Egyptian lawsuit against Erdogan shines light on alleged war crimes, terror support
CAIRO - An Egyptian resident’s lawsuit against Turkish President Recep Tayyip Erdogan argues he should be blacklisted in the country for his alleged war crimes and terror support.
The lawsuit, filed by Majdi al-Kurdi, an Egyptian resident who heads the World Federation of Kurdish Diaspora, singles out the Turkish president for his alleged support for designated terror groups such as the Muslim Brotherhood, the Islamic State (ISIS) and al-Nusra Front and his military use of weapons containing white phosphorous against Kurdish civilians in north-eastern Syria during October raids.
The lawsuit calls for Erdogan to be included on an Egyptian access watchlist that would effectively make him persona non grata in the country.
The Court of Urgent Matters is scheduled to begin reviewing the lawsuit December 14.
Situations in which a person can be put on the watchlist are specified by The Egyptian Code of Criminal Procedures and include being sentenced to prison, being required for the necessity of prosecution, the proper conduct of trials or ensuring that the sentences would be carried out.
Egypt’s ‘”Terrorist Entities Act of 2015” (an updated version of Egypt’s access watchlist) states that “any person who commits, attempts, instigates, threatens or plans, at home or abroad, a terrorist crime, either individually or in partnership with an organisation, or whoever knowingly leads, establishes, joins or contributes to any terrorist group” should be included.
Legal expert Mohammad Jibril believes that the lawsuit against Erdogan won’t bring forward enough direct evidence against him to have him included on the list, whether the traditional one or the terrorist list, but it could increase scrutiny on the Turkish leader.
“What is common in the Egyptian judicial system is that the judge considers only the irrefutable evidence such as fingerprints, recordings, documents or matching testimonies after assuring them, but human rights reports on Erdogan’s alleged crimes in Syria can’t be evidence,” Jibril said.
He added: “It is difficult to verify the crimes since these occurred in another country. It is also difficult to document Erdogan’s support for terrorist groups, as these procedures are conducted in closed confidential circles in any country and are always difficult to involve the political leadership of that country directly.”
Despite the legal hurdle, the case against Erdogan is sure to have a political impact.
One benefit, political science Professor Ahmed Helmy said, is “encouraging more Kurdish associations in other countries to prosecute Erdogan, especially in countries with troubled relations with Turkey, like some countries of the European Union, Saudi Arabia, Bahrain and the UAE.”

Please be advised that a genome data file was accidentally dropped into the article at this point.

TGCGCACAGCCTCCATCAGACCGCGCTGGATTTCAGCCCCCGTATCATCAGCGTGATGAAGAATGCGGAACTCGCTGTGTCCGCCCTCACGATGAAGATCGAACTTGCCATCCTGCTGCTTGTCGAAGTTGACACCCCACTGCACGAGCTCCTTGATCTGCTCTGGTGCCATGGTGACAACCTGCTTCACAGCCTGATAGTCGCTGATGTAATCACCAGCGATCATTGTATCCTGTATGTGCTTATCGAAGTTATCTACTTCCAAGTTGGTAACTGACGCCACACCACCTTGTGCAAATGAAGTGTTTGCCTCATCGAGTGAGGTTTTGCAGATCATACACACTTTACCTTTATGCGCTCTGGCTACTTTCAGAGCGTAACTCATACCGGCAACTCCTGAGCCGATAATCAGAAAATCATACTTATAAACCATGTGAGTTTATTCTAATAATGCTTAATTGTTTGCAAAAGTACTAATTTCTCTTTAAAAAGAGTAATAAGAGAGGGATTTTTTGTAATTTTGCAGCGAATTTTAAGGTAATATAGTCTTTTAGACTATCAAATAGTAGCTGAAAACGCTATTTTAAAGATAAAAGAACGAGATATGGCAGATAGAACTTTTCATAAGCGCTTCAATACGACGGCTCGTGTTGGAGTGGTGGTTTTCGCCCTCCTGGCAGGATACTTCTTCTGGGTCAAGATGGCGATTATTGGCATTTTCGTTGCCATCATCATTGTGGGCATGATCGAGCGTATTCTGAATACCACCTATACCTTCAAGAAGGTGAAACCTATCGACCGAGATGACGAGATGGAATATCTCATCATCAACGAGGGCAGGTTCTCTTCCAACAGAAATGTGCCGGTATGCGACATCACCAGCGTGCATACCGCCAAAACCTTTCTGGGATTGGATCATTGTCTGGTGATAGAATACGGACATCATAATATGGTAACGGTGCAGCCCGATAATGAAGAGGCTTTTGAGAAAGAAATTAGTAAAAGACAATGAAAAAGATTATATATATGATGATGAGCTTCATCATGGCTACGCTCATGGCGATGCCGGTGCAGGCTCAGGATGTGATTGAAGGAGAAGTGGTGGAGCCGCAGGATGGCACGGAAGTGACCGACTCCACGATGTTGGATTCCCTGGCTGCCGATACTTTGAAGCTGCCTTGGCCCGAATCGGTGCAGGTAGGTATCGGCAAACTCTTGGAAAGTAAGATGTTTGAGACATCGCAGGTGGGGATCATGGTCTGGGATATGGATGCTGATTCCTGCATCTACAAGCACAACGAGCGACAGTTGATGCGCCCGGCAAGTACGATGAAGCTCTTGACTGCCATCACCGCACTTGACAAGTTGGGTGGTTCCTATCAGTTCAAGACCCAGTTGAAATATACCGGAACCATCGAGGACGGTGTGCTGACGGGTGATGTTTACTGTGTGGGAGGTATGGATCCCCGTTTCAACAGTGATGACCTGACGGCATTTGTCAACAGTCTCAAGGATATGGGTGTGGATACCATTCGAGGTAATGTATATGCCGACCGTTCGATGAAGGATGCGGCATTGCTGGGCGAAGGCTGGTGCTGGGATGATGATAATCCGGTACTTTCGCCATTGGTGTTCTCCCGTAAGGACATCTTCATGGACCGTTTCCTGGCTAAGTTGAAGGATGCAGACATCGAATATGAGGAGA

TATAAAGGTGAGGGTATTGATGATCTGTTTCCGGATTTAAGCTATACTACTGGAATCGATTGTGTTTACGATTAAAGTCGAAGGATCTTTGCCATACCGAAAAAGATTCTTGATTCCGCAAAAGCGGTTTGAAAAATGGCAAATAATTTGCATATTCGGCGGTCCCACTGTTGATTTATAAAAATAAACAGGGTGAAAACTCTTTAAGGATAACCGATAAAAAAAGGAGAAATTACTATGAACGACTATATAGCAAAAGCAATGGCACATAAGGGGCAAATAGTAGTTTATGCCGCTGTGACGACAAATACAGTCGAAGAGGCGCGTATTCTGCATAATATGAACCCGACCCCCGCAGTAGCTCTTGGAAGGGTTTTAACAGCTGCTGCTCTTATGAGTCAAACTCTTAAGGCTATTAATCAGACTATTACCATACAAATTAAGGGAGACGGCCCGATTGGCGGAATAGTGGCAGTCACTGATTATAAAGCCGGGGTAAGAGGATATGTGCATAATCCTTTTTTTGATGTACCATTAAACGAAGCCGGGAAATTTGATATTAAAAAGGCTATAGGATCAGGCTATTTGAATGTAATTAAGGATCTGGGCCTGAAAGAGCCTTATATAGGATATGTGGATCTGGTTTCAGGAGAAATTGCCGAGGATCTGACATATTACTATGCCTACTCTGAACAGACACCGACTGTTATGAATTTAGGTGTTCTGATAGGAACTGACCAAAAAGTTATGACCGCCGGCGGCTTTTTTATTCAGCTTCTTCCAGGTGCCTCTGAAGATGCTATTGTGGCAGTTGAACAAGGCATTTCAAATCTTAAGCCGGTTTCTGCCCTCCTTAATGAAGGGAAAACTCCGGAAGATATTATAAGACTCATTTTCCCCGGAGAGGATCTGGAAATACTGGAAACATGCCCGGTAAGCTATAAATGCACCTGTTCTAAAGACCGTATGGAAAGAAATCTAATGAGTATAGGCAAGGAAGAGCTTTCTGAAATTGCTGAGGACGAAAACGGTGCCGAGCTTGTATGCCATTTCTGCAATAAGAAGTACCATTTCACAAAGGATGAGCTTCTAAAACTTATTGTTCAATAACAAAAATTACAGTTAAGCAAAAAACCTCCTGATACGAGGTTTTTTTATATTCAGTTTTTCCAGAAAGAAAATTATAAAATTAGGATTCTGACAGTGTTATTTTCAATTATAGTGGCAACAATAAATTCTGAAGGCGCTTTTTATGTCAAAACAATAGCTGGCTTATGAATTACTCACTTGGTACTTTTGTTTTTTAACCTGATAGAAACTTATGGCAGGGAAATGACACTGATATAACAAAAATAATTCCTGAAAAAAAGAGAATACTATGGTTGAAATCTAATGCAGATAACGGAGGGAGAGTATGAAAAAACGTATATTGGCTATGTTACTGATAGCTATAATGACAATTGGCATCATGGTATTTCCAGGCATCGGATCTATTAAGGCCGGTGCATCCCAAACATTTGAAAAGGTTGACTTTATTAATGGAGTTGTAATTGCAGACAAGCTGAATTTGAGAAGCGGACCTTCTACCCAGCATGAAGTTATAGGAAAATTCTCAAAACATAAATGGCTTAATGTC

Such lawsuits are also increasing international pressure on Erdogan and exposing his alleged violations against minority groups in Turkey.
Turkey has been on the defensive since the US House of Representatives passed a resolution in October recognising the Ottoman Empire’s genocide against Armenians in the early 20th century and affirming Armenians’ right to fair compensation.
Egypt hosts several Armenian associations that are attempting to sue the Turkish government for denying the genocide.
Apart from exerting pressure on Erdogan, the Egyptian regime’s pro-Armenian/Kurdish stance could also serve as a way to make inroads with its critics in the US’s Democratic Party, many of whom are strong supporters of the Armenians and Kurds.
US Democratic Representative Adam Schiff, of California, for example, is the author of two resolutions condemning Turkey for the Armenian massacres and Turkey’s operations in northern Syria against Kurds. Democratic Senator Bob Menendez of New Jersey is the author of aborted pro-Armenian resolutions in the Senate. Both US lawmakers are frequent critics of the Egyptian regime.
By championing Kurdish issues, Egypt could also strengthen its relationship with the minority group’s associations and communities.
This relationship is especially important to Cairo given Turkey’s incursion into northern Syria that reportedly led to the escape of ISIS fighters held in Kurdish jails, which contain many Egyptians, stated a report from El-Watan newspaper in 2017.
The Kurdish associations can be a mediator between the Egyptian regime and the Kurdistan Regional Government in northern Syria to share information about the Egyptian ISIS fighters that had been held at the Kurdish camps, as Egypt may have concerns that direct negotiations with Kurdistan government would be an implicit recognition of the division of Syria into two regions and governments.